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1. Simulation in Digital Communication By: Dr. Uri Mahlab

2. Chapter # 2 Random Processes By: Dr. Uri Mahlab

3. Generation of Random Variables • Most computer software libraries include a • uniform random number generator. • Such a random number generator a number • between 0 and 1 with equal probability. • We call the output of the random number • generator a random variable. • If A denotes such a random variable, its • range is the interval

4. Is called the probability density function F(A) is called the probability distribution function Where:

5. F(A) f(A) 1 1 A A 0 1 0 1 Fig 1 (a) (b) Figure: Probability density function f(A) and the probability distribution function F(A) of a uniformly distributed random variable A.

6. If we wish to generate uniformly distributed noise in an interval (b,b+1), it can be accomplished simply by using the output A of the random number generator and shifting it by an amount b. Thus a new random variable B can be defined as Which now has a meanvalue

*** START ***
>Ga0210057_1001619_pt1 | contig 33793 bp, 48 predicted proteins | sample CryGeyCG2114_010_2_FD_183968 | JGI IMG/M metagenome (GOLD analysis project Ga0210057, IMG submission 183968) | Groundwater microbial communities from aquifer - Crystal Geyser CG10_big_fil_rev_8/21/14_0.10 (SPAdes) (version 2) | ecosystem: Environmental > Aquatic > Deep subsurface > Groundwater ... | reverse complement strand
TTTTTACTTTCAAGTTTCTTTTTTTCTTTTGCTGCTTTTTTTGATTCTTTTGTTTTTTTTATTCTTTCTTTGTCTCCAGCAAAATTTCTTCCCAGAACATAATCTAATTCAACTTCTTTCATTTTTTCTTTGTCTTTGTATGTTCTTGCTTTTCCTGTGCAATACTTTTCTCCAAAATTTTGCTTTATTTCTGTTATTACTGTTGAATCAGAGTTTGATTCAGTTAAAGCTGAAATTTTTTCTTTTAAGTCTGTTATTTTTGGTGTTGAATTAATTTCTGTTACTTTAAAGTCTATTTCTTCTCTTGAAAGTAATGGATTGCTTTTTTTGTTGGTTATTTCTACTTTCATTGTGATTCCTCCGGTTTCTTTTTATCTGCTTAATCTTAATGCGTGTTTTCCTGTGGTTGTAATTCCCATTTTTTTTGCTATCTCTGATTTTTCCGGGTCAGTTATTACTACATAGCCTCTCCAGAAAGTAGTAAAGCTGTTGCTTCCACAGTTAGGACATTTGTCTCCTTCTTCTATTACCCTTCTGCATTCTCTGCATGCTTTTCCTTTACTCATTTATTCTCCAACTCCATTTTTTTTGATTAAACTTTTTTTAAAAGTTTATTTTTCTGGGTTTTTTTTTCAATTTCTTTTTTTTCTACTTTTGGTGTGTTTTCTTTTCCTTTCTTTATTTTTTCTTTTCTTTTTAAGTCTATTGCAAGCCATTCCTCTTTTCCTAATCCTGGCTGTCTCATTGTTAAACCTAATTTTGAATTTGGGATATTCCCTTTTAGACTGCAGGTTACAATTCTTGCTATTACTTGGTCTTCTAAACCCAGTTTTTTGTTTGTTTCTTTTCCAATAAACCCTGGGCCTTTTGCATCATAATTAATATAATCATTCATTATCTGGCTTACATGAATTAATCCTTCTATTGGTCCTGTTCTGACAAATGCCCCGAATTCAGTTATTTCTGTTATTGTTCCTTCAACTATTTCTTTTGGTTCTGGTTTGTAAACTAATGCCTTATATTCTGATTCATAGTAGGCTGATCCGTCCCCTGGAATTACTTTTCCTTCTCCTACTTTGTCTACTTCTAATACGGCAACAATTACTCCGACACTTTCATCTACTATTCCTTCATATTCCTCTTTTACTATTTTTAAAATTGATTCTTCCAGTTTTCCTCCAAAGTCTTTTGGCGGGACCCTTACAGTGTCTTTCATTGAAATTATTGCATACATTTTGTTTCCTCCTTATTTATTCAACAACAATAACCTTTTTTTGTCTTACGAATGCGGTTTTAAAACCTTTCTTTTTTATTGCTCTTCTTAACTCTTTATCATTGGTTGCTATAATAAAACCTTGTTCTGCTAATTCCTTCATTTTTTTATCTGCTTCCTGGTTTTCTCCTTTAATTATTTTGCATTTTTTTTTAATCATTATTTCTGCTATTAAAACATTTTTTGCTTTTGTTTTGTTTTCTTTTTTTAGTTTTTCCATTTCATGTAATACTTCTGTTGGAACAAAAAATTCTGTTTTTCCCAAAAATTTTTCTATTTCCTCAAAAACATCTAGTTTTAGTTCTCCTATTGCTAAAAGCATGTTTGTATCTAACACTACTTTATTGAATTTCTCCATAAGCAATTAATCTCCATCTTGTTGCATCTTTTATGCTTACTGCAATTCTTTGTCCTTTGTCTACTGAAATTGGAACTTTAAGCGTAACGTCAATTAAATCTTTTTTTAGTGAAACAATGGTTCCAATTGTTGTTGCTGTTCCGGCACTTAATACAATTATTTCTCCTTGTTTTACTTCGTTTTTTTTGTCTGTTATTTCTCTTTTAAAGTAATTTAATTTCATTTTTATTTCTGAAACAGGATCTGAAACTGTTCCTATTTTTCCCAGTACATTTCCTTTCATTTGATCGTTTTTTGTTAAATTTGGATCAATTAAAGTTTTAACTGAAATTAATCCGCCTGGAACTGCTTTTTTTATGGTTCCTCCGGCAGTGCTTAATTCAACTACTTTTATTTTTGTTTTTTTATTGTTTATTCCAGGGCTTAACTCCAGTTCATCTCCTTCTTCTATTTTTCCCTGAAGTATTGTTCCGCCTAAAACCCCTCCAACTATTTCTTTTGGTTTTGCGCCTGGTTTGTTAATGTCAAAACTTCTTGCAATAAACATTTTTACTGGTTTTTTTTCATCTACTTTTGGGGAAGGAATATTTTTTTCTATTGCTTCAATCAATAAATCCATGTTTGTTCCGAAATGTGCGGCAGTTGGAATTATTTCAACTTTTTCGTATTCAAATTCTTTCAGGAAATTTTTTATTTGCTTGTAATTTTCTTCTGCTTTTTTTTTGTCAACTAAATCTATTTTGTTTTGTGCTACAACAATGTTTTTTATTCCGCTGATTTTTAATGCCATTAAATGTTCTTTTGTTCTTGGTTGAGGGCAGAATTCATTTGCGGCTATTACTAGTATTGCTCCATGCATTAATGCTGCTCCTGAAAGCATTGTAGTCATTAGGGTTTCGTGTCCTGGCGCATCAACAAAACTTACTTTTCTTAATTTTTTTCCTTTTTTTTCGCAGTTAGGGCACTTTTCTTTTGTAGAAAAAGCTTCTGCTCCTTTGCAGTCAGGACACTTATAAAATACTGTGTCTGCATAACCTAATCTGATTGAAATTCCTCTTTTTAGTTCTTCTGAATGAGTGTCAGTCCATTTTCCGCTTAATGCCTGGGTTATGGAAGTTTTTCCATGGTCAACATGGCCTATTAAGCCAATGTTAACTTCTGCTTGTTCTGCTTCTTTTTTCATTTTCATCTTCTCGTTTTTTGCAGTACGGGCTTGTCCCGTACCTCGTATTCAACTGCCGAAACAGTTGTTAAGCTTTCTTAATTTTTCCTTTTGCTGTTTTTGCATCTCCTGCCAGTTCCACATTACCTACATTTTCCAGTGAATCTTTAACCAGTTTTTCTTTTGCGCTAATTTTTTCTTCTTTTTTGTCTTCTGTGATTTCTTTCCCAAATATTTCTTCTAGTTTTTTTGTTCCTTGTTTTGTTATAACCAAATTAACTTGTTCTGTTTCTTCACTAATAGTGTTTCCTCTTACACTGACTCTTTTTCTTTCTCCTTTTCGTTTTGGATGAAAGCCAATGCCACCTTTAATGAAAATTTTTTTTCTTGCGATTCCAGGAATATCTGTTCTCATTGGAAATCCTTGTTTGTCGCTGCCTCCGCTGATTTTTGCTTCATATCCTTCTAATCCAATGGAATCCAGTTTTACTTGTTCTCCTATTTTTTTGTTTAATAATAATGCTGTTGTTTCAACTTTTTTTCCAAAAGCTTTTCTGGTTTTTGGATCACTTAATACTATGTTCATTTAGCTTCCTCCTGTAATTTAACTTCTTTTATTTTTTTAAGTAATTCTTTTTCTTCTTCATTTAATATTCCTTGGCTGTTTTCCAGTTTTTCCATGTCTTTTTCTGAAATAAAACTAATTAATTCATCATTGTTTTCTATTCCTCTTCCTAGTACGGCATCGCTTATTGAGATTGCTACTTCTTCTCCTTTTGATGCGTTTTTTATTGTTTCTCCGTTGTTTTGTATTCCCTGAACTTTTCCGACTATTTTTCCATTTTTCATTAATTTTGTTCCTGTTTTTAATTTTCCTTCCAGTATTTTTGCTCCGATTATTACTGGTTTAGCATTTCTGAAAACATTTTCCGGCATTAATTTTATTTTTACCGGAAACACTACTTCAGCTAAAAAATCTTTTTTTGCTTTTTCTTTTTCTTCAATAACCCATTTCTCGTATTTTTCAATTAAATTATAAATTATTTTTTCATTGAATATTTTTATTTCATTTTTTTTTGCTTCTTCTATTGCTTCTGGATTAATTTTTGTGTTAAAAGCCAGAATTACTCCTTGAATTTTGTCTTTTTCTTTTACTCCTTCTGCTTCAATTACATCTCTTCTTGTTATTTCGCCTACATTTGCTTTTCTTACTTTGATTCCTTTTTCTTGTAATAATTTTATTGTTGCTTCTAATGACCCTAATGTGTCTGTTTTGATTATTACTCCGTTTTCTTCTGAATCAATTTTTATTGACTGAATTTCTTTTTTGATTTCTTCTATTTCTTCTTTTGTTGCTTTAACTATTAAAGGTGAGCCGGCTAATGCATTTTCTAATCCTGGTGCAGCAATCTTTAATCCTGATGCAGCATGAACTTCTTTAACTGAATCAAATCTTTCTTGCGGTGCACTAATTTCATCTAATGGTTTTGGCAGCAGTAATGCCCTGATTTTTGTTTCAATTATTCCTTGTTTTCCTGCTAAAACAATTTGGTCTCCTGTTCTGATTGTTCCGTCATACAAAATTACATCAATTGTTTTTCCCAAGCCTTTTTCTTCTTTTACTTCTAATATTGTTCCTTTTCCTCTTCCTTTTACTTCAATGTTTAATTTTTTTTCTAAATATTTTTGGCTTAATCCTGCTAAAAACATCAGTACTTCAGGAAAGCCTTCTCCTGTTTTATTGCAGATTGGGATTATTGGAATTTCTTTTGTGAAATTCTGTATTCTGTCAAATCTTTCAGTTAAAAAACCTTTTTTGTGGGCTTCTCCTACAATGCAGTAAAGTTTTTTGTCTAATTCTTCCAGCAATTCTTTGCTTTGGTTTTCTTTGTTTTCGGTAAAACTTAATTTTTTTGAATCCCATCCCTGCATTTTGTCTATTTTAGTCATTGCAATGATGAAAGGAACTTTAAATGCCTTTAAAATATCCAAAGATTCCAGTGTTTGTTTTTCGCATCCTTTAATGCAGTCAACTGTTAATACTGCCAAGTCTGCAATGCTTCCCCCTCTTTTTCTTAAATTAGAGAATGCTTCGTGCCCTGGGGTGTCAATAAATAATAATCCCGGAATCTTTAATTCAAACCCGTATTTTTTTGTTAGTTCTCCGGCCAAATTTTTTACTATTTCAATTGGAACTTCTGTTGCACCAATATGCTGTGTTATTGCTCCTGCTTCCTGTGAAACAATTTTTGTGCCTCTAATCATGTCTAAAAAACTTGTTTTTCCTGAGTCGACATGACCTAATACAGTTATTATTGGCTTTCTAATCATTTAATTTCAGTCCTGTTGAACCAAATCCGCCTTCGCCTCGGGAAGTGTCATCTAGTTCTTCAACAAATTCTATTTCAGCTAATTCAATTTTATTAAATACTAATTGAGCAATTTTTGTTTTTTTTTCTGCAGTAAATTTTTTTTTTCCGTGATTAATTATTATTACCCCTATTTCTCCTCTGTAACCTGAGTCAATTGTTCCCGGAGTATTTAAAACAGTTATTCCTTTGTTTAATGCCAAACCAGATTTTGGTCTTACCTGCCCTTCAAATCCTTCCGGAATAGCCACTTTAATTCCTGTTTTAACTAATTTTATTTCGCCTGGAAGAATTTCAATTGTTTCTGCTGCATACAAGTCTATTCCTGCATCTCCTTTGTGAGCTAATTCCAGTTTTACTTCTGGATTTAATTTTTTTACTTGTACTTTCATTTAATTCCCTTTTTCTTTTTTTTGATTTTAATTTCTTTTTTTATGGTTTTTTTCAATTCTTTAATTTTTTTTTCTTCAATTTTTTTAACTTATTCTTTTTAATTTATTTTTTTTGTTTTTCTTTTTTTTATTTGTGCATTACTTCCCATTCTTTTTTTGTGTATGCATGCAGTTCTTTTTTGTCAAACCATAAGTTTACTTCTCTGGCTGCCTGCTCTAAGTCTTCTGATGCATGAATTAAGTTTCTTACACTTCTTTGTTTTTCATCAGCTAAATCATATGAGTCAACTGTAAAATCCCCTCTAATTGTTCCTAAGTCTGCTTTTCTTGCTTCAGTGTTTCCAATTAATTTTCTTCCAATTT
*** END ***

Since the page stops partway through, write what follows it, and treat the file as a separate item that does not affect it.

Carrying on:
7. F(B) f(B) 1 1 B B 0 0 (b) (a) Fig 2 Figure : Probability density function and the probability distribution function of zero- mean uniformly distributed random variable

8. F(C) 1 A=f(C) C C 0 Fig.3 Figure : Inverse mapping from the uniformly distributed random variable A to the new random variable C

9. Example 2.1Generate a random variable C that has the linear probability density function shown in Figure (a);I.e., F(C) f(C) 1 1 C C 0 2 (b) 0 2 Fig - 4 (a) Figure : linear probability density function and the corresponding probability distribution function Answer ip_02_01

10. Thus we generate a random variable C with probability function F(C) ,as shown in Figure 2.4(b). In Illustartive problem 2.1 the inverse mapping C= (A) was simple. In some cases it is not. • Lets try to generate random numbers that have a normal distribution function. • Noise encountered in physical systems is often characterized by the normal,or Gaussian probability distribution, which is illustrated in Figure 2.5. The probability density function is given by Gaussian Normal Noise

11. F(C) f(C) 1 C C Fig 5 0 0 (b) (a) Gaussian probability density function and the corresponding probability distribution function.